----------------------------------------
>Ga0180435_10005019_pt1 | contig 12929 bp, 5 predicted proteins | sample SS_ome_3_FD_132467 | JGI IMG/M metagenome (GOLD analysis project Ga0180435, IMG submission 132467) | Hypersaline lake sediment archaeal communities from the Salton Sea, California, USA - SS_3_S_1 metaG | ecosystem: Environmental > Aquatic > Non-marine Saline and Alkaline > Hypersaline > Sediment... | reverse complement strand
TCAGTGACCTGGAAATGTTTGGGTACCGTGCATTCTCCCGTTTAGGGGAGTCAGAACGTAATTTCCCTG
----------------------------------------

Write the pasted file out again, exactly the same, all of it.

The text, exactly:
>Ga0180435_10005019_pt1 | contig 12929 bp, 5 predicted proteins | sample SS_ome_3_FD_132467 | JGI IMG/M metagenome (GOLD analysis project Ga0180435, IMG submission 132467) | Hypersaline lake sediment archaeal communities from the Salton Sea, California, USA - SS_3_S_1 metaG | ecosystem: Environmental > Aquatic > Non-marine Saline and Alkaline > Hypersaline > Sediment... | reverse complement strand
TCAGTGACCTGGAAATGTTTGGGTACCGTGCATTCTCCCGTTTAGGGGAGTCAGAACGTAATTTCCCTG